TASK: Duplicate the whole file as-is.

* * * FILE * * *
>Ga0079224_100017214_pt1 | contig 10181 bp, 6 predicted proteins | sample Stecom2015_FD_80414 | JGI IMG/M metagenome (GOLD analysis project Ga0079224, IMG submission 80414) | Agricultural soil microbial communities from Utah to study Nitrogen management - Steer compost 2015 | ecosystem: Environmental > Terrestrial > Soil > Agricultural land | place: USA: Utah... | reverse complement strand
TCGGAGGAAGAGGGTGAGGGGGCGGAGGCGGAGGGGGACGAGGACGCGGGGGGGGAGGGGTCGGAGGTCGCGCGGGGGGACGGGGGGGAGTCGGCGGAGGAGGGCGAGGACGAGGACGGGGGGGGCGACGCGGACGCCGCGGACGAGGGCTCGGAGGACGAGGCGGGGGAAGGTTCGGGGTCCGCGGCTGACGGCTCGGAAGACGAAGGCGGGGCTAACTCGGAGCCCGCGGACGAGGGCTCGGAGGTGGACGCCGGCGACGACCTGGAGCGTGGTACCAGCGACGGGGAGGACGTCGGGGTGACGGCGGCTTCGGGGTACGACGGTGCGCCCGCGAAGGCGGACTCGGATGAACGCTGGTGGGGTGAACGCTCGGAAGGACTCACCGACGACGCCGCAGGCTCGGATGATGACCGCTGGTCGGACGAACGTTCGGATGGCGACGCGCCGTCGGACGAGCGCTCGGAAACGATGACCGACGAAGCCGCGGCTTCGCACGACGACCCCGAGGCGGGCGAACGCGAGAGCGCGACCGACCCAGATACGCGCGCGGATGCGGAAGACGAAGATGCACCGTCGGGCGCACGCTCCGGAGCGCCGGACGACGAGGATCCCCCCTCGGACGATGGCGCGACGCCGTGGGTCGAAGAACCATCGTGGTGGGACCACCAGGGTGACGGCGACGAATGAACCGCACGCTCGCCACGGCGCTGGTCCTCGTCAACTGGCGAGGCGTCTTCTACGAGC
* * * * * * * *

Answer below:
>Ga0079224_100017214_pt1 | contig 10181 bp, 6 predicted proteins | sample Stecom2015_FD_80414 | JGI IMG/M metagenome (GOLD analysis project Ga0079224, IMG submission 80414) | Agricultural soil microbial communities from Utah to study Nitrogen management - Steer compost 2015 | ecosystem: Environmental > Terrestrial > Soil > Agricultural land | place: USA: Utah... | reverse complement strand
TCGGAGGAAGAGGGTGAGGGGGCGGAGGCGGAGGGGGACGAGGACGCGGGGGGGGAGGGGTCGGAGGTCGCGCGGGGGGACGGGGGGGAGTCGGCGGAGGAGGGCGAGGACGAGGACGGGGGGGGCGACGCGGACGCCGCGGACGAGGGCTCGGAGGACGAGGCGGGGGAAGGTTCGGGGTCCGCGGCTGACGGCTCGGAAGACGAAGGCGGGGCTAACTCGGAGCCCGCGGACGAGGGCTCGGAGGTGGACGCCGGCGACGACCTGGAGCGTGGTACCAGCGACGGGGAGGACGTCGGGGTGACGGCGGCTTCGGGGTACGACGGTGCGCCCGCGAAGGCGGACTCGGATGAACGCTGGTGGGGTGAACGCTCGGAAGGACTCACCGACGACGCCGCAGGCTCGGATGATGACCGCTGGTCGGACGAACGTTCGGATGGCGACGCGCCGTCGGACGAGCGCTCGGAAACGATGACCGACGAAGCCGCGGCTTCGCACGACGACCCCGAGGCGGGCGAACGCGAGAGCGCGACCGACCCAGATACGCGCGCGGATGCGGAAGACGAAGATGCACCGTCGGGCGCACGCTCCGGAGCGCCGGACGACGAGGATCCCCCCTCGGACGATGGCGCGACGCCGTGGGTCGAAGAACCATCGTGGTGGGACCACCAGGGTGACGGCGACGAATGAACCGCACGCTCGCCACGGCGCTGGTCCTCGTCAACTGGCGAGGCGTCTTCTACGAGC